Meave leakey fossil million years dating
Tattersall continued, “And it supports the view that the early history of Homo involved vigorous experimentation with the biological and behavioral potential of the new genus, instead of a slow process of refinement in a central lineage.” Bernard Wood of George Washington University, who has studied the early Homo fossil record, wrote in a companion article in Nature, “In a nutshell, the anatomy of the specimens supports the hypothesis of multiple early Homo species.” Dr.Wood then weighed the pros and cons of placing the new fossils with the species H.A commentary in Nature Magazine by Daniel Lieberman of the Department of Paleontology, the George Washington University, says the new fossil is "presumed to have evolved…" [Nature, March 22, 2001] The Washington Post report says: "If it turns out that the newly discovered species did eventually evolve into modern humans…." That's a big "if" that will likely take years to determine.The Los Angeles Times admits: "Only about 30 fragments of skull and jaw were found, but no long bones or ribs.The 1470 specimen was two million years old; the new face and fragmentary jaw are 1.9 million to 1.95 million years old; the better-preserved lower jaw is younger still, at 1.83 million years old.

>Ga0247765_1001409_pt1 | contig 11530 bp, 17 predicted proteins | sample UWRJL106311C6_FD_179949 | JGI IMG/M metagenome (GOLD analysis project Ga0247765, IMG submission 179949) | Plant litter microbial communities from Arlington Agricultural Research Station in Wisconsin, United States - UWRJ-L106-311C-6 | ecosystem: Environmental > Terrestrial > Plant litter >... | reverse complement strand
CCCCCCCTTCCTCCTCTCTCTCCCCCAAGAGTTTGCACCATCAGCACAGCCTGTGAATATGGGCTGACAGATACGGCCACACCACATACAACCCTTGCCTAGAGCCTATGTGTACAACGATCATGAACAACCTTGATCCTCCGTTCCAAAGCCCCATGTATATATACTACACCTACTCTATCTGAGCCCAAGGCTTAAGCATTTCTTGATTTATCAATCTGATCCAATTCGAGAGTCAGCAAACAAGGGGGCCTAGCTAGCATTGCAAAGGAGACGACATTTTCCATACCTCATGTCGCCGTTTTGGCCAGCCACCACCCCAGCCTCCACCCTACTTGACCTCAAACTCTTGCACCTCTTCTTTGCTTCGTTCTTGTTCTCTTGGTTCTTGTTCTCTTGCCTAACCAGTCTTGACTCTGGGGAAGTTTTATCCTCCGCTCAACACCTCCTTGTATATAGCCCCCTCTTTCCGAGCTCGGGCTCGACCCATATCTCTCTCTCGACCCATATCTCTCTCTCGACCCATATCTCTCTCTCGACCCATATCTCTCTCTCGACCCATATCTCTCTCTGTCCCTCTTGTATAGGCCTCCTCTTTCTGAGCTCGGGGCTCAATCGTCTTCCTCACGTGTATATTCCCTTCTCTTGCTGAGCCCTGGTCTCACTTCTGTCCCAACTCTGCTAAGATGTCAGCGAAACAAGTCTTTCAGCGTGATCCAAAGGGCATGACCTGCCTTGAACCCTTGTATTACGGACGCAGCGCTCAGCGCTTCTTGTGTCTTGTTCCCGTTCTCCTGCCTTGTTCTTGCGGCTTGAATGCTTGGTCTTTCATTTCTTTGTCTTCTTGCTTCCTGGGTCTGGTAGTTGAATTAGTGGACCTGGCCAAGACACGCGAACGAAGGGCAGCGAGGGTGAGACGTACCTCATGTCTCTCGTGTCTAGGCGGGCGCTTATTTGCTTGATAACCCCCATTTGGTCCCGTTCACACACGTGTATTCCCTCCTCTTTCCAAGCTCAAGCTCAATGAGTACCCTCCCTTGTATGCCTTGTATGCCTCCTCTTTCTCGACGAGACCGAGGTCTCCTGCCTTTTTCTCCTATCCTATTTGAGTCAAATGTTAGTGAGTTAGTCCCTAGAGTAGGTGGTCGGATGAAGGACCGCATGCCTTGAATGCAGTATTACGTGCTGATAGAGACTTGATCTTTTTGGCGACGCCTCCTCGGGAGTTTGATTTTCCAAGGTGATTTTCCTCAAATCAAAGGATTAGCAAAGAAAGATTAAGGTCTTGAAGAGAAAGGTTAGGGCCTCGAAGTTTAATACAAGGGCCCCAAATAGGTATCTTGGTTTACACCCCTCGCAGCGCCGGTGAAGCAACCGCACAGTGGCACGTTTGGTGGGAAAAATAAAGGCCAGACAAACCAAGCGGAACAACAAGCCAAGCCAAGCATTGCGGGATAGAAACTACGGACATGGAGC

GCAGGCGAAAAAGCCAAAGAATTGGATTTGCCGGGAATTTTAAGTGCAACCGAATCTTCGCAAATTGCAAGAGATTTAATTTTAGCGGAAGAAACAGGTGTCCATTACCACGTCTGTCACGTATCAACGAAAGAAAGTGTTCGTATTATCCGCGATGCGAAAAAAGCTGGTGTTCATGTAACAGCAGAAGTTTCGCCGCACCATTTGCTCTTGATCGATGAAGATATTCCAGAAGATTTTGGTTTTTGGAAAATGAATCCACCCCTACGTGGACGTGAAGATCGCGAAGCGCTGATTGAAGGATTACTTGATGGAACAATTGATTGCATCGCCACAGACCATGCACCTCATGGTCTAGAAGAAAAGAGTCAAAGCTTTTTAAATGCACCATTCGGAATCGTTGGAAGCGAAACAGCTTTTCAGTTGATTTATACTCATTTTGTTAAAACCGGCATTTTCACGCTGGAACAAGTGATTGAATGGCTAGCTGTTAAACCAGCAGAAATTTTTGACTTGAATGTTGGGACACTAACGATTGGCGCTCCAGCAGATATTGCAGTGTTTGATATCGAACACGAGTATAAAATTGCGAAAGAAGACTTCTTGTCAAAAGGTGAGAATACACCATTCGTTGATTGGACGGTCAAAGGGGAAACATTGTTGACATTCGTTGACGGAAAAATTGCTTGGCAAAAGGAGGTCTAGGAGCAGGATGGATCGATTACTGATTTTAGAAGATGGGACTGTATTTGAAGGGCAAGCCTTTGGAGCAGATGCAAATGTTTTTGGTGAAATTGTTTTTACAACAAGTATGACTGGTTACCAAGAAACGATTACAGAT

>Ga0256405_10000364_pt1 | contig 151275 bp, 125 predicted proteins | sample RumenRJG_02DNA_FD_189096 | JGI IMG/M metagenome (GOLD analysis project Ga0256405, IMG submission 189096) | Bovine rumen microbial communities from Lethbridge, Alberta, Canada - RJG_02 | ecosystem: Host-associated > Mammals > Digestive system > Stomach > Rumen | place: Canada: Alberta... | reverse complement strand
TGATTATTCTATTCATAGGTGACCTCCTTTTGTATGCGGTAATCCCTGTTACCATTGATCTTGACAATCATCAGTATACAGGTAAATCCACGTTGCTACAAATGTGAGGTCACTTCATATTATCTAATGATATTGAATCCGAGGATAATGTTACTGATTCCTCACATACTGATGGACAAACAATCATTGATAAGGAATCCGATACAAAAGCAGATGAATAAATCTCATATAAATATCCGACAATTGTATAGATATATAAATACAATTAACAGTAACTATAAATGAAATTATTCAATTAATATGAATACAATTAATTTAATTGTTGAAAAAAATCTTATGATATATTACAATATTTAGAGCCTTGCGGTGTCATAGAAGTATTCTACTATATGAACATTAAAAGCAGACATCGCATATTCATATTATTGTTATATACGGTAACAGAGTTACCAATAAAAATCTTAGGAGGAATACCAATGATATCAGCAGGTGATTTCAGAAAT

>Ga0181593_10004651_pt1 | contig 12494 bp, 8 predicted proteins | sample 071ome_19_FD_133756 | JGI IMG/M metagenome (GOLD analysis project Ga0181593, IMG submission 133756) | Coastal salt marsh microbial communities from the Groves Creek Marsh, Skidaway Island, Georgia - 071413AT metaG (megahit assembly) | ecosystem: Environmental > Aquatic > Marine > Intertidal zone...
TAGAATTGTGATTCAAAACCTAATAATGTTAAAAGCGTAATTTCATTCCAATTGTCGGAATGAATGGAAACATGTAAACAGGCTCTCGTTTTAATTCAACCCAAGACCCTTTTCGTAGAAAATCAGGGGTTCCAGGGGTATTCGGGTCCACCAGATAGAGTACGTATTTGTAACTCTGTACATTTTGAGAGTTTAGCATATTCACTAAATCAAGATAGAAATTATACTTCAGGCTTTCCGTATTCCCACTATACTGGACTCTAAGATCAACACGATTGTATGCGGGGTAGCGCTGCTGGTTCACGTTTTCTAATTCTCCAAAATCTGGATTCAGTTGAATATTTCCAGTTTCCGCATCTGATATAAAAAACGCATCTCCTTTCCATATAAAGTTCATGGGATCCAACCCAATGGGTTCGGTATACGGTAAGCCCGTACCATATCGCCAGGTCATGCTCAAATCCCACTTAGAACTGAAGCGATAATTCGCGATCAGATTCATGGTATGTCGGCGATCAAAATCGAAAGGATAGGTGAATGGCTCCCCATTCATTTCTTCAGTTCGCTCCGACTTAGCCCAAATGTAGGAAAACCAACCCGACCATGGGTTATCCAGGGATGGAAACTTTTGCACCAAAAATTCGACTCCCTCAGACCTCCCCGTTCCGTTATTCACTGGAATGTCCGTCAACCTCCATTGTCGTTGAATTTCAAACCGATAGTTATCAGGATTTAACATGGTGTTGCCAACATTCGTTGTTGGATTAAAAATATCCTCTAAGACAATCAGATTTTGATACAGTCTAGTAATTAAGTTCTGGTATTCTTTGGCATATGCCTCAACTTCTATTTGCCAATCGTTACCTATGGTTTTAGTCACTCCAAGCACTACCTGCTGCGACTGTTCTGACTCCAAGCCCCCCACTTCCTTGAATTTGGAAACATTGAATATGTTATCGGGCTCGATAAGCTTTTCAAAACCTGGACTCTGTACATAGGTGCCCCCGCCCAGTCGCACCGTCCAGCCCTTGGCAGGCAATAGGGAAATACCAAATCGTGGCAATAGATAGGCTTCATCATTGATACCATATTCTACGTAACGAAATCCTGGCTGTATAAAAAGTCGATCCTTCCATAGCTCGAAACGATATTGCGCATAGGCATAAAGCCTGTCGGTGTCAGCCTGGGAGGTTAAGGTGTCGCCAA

It bears a striking resemblance to the enigmatic cranium known as 1470, the center of debate over multiple lineages since its discovery in the same area in 1972.
So much about the creature is still guesswork." The Boston Globe says: "It is difficult to establish that flat-faced man was even a new species, because there are simply too few fossils available for comparison." A commentary in Nature Magazine admitted that of the 30 fossil fragments found, only 2 have been actually assigned to flat-faced man. According to the data, Flat-faced man is/isn't an ancestor of modern man?